• amorous •
æm-ê-rês • Hear it!
Part of Speech: Adjective
Meaning: Filled with love, in love, expressing love—anything having to do with romantic love.
Notes: Yes, tomorrow is the day of love, St. Valentine's Day. We cannot let the occasion pass without acknowledgement. Amorous is the adjective of amour "love", the French (and British) spelling of amor also used now in the US. Amorously is its adverb and amorousness, its noun.
In Play: Today's Good Word refers to any aspect of plying the waters of romantic love: "I think all those amorous glances from Rick O'Shea are wasted on Miss Debote." It should certainly be in the vocabulary of anyone who takes St. Valentine's Day seriously: "Val Tyne always takes his wife out for an amorous evening on the town about this time of the year." (Guess what Val's middle initial is.)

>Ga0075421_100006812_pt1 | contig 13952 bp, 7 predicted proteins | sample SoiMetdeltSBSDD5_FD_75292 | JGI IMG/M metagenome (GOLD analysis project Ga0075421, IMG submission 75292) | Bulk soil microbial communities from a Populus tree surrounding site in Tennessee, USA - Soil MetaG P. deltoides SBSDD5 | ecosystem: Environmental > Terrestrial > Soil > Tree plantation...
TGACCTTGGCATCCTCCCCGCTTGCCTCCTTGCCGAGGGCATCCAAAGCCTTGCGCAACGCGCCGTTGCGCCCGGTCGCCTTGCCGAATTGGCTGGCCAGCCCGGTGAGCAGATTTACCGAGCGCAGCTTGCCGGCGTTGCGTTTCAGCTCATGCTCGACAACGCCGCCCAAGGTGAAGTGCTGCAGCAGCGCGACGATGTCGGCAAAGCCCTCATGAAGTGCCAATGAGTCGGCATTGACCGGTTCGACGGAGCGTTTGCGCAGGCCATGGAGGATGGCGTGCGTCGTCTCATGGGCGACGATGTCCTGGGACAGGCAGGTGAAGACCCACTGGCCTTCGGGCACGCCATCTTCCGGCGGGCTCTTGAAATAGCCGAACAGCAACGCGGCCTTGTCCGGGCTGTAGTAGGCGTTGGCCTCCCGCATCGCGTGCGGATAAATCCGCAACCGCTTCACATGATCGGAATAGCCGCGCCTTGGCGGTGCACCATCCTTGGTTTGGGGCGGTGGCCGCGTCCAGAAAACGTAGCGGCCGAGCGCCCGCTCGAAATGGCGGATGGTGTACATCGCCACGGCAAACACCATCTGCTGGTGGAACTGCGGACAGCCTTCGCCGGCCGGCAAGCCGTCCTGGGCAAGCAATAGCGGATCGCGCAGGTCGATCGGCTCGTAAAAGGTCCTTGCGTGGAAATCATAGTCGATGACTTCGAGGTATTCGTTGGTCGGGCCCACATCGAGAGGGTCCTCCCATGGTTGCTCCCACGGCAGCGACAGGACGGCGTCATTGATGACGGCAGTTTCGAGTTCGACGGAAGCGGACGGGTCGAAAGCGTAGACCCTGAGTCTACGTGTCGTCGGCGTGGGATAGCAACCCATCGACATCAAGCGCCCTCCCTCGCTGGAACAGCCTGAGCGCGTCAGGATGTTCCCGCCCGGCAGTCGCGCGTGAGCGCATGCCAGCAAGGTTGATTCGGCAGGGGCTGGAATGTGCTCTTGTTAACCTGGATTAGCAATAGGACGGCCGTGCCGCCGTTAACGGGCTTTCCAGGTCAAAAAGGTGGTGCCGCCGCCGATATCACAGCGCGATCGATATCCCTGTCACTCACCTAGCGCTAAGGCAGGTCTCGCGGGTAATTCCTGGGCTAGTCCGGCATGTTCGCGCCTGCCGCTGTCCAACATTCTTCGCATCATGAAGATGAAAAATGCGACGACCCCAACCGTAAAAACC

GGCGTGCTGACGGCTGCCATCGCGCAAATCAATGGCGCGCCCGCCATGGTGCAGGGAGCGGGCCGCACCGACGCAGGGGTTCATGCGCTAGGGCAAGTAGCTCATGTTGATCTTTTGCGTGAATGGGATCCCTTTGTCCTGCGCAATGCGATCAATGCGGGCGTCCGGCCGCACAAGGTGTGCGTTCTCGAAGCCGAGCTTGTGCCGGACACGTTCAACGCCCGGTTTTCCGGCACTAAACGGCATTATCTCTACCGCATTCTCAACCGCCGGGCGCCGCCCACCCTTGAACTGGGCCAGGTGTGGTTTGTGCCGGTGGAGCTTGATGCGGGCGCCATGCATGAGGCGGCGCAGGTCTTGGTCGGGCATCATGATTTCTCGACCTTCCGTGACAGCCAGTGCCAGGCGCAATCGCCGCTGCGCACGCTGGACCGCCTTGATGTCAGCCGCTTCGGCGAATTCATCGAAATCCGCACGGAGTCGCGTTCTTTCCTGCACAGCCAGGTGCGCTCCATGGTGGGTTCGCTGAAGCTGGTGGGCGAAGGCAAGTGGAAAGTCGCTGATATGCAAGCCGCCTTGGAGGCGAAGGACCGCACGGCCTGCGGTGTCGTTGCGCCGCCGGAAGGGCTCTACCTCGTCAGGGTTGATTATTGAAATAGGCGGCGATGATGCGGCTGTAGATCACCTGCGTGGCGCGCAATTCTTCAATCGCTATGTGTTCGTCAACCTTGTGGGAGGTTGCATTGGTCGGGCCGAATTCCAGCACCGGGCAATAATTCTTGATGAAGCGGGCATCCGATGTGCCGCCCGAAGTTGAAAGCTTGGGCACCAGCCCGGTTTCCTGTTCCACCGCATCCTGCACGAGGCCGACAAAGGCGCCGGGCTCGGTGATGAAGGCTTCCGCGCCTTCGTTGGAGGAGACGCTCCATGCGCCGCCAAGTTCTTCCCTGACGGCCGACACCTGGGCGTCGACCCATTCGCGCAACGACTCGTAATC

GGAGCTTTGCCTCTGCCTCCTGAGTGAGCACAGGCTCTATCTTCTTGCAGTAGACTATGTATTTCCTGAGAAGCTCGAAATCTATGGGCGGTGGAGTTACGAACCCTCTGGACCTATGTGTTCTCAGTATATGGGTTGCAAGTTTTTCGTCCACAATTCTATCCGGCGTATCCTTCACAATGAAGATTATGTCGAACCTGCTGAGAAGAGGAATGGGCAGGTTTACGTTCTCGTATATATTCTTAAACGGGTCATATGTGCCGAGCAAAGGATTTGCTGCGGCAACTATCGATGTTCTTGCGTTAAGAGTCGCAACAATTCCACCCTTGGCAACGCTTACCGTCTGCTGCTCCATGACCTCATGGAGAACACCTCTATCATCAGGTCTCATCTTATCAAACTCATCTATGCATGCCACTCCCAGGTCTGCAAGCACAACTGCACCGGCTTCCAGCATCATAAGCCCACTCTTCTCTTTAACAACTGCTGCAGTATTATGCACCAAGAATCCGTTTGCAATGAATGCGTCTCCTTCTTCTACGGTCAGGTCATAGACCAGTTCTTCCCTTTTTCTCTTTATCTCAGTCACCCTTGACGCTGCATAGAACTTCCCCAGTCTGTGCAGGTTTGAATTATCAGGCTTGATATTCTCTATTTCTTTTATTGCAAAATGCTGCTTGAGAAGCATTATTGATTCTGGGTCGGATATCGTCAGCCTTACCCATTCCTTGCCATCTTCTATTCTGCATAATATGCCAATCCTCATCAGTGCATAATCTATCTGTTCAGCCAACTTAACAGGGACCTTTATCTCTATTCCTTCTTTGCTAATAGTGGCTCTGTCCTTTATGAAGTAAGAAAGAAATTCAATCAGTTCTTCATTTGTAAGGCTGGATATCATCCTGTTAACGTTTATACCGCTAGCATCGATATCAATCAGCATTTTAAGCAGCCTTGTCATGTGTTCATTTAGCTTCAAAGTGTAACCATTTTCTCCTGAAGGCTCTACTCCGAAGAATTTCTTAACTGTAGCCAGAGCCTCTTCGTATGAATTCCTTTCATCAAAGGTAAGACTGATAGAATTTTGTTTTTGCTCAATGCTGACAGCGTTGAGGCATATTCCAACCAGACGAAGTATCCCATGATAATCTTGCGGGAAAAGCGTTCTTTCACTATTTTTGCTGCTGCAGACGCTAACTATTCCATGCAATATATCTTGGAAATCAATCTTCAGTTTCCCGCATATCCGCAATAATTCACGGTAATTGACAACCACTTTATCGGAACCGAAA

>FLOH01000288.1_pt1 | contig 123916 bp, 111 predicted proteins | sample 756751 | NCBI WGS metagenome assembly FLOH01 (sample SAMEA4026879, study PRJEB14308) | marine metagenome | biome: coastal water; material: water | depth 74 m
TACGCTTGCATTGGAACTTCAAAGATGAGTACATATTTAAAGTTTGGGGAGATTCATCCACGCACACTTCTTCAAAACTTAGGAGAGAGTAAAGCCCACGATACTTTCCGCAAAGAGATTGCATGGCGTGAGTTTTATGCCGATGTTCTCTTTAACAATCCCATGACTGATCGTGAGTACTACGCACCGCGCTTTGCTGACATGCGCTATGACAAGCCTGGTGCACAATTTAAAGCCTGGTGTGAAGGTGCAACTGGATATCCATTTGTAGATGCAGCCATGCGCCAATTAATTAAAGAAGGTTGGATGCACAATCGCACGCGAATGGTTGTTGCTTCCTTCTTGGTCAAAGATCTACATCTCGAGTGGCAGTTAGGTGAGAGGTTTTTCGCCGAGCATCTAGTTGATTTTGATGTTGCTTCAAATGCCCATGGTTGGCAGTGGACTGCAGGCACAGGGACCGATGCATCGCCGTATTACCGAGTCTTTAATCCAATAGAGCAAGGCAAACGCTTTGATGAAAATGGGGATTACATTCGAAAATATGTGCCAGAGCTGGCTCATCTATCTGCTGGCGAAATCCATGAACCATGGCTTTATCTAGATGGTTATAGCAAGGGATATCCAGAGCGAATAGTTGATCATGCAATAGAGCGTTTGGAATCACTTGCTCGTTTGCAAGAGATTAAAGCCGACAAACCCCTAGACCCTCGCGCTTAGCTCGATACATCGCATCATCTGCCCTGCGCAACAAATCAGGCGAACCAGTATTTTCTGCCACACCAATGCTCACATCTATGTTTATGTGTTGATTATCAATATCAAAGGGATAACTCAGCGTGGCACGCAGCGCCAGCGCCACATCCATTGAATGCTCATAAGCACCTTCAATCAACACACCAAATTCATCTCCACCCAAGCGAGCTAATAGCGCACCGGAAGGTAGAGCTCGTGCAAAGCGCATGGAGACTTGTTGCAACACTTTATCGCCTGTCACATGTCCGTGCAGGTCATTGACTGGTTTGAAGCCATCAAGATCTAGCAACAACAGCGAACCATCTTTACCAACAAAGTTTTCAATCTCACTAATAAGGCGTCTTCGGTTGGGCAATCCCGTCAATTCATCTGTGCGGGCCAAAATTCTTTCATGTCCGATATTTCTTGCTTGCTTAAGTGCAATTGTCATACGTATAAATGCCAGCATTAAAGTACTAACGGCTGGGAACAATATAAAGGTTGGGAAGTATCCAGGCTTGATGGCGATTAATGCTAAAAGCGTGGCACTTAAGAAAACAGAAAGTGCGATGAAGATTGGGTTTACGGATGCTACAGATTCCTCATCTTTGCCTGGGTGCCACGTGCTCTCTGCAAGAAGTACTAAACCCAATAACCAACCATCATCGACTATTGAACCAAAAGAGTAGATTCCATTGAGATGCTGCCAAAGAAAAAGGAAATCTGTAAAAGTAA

Word History: Now, let's begin with the words that are NOT related to amorous. First, there is amortize (it is based on mort- "death"), and amoral (though prudes may disagree that this one is unrelated to amorous). Amorous comes from the name of the Roman god of love, Amor, a word sometimes used in English for "love" in the French spelling, as mentioned above, amour. The basic verb here is amare, the root of which comes from the imitative sounds of a baby calling it mother, ma-ma, less the initial M. Even though it is not Mothers Day, it serves us all well to remember that the touchstone of love is motherly love—etymologically speaking, that is.